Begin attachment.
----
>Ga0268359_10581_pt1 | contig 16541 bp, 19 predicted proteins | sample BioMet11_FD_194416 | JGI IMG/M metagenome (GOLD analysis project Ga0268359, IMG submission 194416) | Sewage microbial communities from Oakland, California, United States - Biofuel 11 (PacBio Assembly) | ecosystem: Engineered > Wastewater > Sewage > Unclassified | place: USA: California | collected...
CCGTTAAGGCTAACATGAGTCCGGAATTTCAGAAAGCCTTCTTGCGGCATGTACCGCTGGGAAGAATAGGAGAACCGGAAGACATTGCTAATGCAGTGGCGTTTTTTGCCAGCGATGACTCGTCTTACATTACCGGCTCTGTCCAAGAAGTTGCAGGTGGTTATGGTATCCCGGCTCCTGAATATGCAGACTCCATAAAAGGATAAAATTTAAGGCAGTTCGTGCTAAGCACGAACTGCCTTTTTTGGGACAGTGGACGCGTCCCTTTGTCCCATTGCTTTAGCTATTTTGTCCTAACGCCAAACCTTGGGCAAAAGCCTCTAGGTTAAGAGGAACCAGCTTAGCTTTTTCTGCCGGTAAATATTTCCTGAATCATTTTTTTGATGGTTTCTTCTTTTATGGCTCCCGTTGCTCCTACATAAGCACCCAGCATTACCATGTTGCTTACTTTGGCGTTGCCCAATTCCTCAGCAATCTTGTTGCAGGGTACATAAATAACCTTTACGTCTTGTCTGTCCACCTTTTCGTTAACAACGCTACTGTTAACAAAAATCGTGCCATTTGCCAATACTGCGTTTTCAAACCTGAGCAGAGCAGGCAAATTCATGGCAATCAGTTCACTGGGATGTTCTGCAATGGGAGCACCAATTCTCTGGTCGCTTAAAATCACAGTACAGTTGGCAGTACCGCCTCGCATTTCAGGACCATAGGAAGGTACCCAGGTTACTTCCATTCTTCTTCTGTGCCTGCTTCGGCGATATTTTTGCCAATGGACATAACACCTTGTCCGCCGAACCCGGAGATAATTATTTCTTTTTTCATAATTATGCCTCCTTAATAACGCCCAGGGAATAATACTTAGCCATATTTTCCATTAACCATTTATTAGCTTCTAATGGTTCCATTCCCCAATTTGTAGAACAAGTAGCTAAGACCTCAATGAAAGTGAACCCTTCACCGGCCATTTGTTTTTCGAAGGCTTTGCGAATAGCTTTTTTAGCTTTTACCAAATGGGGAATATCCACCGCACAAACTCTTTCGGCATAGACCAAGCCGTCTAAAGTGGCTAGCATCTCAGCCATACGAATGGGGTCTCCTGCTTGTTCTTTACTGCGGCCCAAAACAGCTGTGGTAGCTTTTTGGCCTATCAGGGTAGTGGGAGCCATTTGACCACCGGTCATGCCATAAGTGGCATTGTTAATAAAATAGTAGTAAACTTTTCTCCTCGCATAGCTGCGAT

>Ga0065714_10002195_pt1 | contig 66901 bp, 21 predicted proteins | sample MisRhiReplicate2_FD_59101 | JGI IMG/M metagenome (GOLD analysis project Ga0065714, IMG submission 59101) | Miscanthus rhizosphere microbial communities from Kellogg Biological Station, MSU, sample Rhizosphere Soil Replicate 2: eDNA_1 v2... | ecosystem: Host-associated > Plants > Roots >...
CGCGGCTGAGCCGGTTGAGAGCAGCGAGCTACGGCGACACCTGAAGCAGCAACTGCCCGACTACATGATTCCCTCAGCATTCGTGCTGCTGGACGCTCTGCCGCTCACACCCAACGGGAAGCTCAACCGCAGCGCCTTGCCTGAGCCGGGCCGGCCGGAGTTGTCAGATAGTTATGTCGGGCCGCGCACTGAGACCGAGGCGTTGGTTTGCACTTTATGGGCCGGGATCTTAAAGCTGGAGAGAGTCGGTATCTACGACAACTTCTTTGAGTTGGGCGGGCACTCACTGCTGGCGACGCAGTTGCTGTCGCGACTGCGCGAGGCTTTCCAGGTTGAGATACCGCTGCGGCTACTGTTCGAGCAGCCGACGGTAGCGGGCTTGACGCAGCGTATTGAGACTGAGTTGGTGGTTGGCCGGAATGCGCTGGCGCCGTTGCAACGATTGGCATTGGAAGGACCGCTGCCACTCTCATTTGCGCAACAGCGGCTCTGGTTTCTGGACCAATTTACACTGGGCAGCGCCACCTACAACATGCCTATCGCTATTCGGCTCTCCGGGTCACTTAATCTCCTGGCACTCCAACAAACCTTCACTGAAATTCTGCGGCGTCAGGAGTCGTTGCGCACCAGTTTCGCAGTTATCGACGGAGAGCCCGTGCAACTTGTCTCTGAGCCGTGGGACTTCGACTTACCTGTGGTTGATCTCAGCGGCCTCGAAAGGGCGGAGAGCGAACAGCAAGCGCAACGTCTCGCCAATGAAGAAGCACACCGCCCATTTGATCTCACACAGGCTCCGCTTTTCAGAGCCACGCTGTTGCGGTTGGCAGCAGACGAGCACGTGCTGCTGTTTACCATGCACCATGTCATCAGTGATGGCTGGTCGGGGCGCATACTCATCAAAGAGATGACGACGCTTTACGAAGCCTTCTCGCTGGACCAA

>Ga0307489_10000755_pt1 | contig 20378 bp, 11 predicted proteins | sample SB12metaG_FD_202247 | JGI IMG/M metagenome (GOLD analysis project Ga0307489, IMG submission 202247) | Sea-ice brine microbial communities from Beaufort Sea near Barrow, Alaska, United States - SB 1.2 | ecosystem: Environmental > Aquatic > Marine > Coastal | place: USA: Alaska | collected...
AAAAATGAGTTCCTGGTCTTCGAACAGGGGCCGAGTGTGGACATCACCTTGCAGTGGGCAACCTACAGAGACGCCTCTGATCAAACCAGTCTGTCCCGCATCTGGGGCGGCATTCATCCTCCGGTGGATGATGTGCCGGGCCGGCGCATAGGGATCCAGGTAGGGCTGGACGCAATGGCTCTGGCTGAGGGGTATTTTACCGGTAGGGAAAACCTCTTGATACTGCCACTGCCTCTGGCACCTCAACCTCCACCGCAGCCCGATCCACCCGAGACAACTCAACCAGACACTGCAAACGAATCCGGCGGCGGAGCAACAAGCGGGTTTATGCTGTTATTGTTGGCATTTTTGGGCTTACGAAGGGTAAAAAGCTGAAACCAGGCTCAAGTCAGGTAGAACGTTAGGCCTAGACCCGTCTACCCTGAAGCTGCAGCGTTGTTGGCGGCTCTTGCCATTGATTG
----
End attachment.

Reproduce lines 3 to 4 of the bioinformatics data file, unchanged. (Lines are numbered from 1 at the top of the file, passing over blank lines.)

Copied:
>Ga0065714_10002195_pt1 | contig 66901 bp, 21 predicted proteins | sample MisRhiReplicate2_FD_59101 | JGI IMG/M metagenome (GOLD analysis project Ga0065714, IMG submission 59101) | Miscanthus rhizosphere microbial communities from Kellogg Biological Station, MSU, sample Rhizosphere Soil Replicate 2: eDNA_1 v2... | ecosystem: Host-associated > Plants > Roots >...
CGCGGCTGAGCCGGTTGAGAGCAGCGAGCTACGGCGACACCTGAAGCAGCAACTGCCCGACTACATGATTCCCTCAGCATTCGTGCTGCTGGACGCTCTGCCGCTCACACCCAACGGGAAGCTCAACCGCAGCGCCTTGCCTGAGCCGGGCCGGCCGGAGTTGTCAGATAGTTATGTCGGGCCGCGCACTGAGACCGAGGCGTTGGTTTGCACTTTATGGGCCGGGATCTTAAAGCTGGAGAGAGTCGGTATCTACGACAACTTCTTTGAGTTGGGCGGGCACTCACTGCTGGCGACGCAGTTGCTGTCGCGACTGCGCGAGGCTTTCCAGGTTGAGATACCGCTGCGGCTACTGTTCGAGCAGCCGACGGTAGCGGGCTTGACGCAGCGTATTGAGACTGAGTTGGTGGTTGGCCGGAATGCGCTGGCGCCGTTGCAACGATTGGCATTGGAAGGACCGCTGCCACTCTCATTTGCGCAACAGCGGCTCTGGTTTCTGGACCAATTTACACTGGGCAGCGCCACCTACAACATGCCTATCGCTATTCGGCTCTCCGGGTCACTTAATCTCCTGGCACTCCAACAAACCTTCACTGAAATTCTGCGGCGTCAGGAGTCGTTGCGCACCAGTTTCGCAGTTATCGACGGAGAGCCCGTGCAACTTGTCTCTGAGCCGTGGGACTTCGACTTACCTGTGGTTGATCTCAGCGGCCTCGAAAGGGCGGAGAGCGAACAGCAAGCGCAACGTCTCGCCAATGAAGAAGCACACCGCCCATTTGATCTCACACAGGCTCCGCTTTTCAGAGCCACGCTGTTGCGGTTGGCAGCAGACGAGCACGTGCTGCTGTTTACCATGCACCATGTCATCAGTGATGGCTGGTCGGGGCGCATACTCATCAAAGAGATGACGACGCTTTACGAAGCCTTCTCGCTGGACCAA